"Crogian" Book Review
Written by Michel Sabourin
Published by Necro Publications
Written by John Leahy
2012, 258 pages, Fiction
Released on August 2nd, 2012
If you've ever wondered what it would look like if Stephen King's Tommyknockers and his short story "The Mist" mated and had a child, Crogian is the book for you. Honestly, the biggest problem I had in reading this book is the inevitable comparisons in plot lines to the two stories previously mentioned. If you've read them, or seen the movies based on them, it's going to flash through your head. However, it's not a direct enough take that I would say it's a rip-off of King, but your brain will go there regardless. And, while John Leahy lacks the natural storytelling prose of King, he does a more than able job.
In Alaska, a gold prospector finds an unearthly object buried in the ground. The US government takes over the land surrounding the find and proceeds to dig it out and activate it, opening a wormhole of sorts. The second act sees a probe through the wormhole that comes back with soil samples enabling scientists to develop a super-growth formula that, perhaps, works too well. It greatly increases growth rates and sizes for many different forms of vegetation and fauna. However, the food grown is poisonous if consumed and the giant insects are deadly and oversized as well. The government, in its infinite wisdom, decides to weaponize the serum, and of course it gets triggered. The rest of the novel becomes one family's attempt to survive in a now alien landscape.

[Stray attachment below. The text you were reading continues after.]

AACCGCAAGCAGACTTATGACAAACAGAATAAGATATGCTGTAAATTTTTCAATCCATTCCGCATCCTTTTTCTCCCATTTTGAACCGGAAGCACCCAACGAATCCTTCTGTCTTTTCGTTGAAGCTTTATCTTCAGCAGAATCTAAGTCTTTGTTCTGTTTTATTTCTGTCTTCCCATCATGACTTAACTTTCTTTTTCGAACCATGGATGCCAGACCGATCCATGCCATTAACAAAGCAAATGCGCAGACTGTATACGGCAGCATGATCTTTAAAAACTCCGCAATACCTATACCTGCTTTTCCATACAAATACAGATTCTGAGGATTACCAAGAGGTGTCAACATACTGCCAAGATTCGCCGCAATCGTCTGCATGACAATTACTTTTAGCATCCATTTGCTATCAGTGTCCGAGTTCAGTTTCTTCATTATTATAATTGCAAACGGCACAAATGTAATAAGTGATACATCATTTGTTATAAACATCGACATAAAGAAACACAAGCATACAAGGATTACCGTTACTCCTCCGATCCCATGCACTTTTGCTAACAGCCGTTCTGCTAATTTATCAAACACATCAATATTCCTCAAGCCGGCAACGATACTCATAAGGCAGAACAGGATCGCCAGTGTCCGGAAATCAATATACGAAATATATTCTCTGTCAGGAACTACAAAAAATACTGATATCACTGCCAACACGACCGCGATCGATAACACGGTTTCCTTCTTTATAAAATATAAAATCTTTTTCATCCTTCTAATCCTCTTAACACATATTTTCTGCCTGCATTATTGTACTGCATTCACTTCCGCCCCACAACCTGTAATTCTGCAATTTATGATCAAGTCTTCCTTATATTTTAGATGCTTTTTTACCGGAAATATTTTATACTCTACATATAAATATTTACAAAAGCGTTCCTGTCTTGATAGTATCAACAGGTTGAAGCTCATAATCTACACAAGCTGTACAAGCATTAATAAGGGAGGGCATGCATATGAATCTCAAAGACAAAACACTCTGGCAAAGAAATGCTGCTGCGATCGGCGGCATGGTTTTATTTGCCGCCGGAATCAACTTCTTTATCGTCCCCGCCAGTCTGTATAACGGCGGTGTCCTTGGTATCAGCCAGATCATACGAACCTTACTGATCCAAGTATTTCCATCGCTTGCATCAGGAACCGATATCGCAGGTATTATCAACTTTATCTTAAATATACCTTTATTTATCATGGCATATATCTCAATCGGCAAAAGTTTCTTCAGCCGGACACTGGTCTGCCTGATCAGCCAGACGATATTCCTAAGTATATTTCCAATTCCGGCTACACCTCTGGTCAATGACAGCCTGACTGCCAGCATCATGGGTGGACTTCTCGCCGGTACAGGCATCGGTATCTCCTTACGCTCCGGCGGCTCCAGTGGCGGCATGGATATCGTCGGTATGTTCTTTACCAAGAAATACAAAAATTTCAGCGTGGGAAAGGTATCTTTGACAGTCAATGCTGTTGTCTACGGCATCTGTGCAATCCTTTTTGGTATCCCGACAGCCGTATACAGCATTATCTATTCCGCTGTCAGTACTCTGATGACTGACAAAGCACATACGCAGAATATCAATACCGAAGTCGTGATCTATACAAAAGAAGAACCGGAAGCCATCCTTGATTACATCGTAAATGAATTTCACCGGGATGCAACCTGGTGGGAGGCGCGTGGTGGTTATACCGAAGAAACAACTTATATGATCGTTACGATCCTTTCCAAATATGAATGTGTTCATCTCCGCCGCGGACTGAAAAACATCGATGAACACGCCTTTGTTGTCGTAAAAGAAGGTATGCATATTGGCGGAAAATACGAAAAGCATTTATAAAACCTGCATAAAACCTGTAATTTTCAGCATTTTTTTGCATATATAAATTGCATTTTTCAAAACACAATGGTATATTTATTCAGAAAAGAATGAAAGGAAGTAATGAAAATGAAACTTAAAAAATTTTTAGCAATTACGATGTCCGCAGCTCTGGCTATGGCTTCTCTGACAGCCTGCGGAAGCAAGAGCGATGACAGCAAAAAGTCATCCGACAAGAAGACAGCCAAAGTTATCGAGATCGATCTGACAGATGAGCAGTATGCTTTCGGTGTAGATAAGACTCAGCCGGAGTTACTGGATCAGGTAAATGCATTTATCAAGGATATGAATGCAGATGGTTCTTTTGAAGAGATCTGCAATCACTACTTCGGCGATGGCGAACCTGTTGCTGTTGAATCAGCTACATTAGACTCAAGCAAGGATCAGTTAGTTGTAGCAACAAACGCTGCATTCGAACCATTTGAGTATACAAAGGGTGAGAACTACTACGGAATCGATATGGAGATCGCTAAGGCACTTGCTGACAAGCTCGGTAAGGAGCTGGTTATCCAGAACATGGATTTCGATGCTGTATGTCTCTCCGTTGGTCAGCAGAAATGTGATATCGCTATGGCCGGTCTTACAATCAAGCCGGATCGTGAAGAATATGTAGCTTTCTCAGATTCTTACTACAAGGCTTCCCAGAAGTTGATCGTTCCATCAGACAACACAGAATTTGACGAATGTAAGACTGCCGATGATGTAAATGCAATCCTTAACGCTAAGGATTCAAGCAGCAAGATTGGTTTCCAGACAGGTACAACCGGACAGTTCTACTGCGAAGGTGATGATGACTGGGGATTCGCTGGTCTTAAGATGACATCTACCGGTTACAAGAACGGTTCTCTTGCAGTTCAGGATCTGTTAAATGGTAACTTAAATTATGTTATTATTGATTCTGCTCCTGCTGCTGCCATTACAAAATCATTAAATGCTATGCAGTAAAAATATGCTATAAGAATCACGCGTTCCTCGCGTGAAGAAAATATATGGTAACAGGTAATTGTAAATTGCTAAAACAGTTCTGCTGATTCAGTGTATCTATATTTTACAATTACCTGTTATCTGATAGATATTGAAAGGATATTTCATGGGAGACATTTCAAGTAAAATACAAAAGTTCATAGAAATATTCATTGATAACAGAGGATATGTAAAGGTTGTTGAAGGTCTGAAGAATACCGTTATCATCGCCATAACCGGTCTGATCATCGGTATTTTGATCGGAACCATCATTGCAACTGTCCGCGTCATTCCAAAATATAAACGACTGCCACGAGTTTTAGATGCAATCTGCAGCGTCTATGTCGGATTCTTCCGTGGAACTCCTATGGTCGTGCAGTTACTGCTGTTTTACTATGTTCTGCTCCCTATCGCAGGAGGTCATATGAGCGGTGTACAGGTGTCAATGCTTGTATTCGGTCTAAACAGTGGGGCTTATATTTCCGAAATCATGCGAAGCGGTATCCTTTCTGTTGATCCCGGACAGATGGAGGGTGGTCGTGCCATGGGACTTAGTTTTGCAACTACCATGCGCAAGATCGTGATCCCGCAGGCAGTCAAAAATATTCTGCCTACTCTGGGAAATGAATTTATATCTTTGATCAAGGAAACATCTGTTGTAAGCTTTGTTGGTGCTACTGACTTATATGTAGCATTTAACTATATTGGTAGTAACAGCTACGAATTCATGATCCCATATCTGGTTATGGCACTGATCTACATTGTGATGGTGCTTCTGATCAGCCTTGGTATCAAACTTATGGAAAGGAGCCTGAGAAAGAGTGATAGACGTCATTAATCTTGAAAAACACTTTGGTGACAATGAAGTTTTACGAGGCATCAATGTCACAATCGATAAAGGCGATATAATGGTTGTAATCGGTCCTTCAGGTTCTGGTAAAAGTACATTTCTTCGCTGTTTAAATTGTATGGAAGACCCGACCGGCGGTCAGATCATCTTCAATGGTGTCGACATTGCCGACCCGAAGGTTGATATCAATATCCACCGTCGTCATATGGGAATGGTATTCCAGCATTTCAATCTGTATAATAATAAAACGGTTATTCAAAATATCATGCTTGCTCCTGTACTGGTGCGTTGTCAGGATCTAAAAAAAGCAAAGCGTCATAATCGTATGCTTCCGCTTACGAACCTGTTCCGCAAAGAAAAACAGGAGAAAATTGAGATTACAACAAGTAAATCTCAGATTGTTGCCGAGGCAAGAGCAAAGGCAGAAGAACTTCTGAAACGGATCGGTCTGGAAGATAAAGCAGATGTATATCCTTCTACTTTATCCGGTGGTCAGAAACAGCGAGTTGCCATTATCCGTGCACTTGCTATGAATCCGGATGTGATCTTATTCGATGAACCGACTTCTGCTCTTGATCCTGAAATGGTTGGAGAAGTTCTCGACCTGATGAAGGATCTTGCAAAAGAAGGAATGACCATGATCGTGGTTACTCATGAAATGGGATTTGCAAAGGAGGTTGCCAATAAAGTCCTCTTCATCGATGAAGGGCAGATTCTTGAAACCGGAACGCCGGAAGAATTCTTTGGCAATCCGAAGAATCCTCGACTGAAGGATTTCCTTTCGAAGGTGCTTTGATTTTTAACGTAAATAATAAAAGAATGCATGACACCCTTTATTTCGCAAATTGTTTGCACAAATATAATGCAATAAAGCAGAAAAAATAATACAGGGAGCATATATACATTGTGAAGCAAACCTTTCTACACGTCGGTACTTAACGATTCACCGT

Although a lot of the plot and narrative feels derivative, it is well written and enjoyable if you can let that aspect go. There is enough uniqueness to carry the reader along, and the story itself is compelling. Leahy does a good job of fleshing out characters and populating his world with likeable people you can't help but care about. His villains are equally real and vile, making it easy to hate them. Yet, although many of the characters are obvious and even stereotypical to their roles, no one feels one-dimensional or wooden and they all serve the story well. Crogian has great visuals inherent in the plot and manages to unnerve the reader through very detailed descriptions. The creatures are a big part of the tale, but for the most part, Leahy focuses more on the human drama, which is ultimately more engaging and satisfying for the reader.
For a first novel, Leahy shows great promise. He doesn't rush the ending, nor does he drag the story out needlessly. He also doesn't shy away from the horrors of survival that might otherwise be glossed over. It's appreciated that he has characters we care about die. It's real and human and helps to sell the terror of the situation. This is definitely worth a read, and on the Kindle, won't set you back very much to do so. I'm excited to see what Leahy can do with an original story and I hope he continues to publish.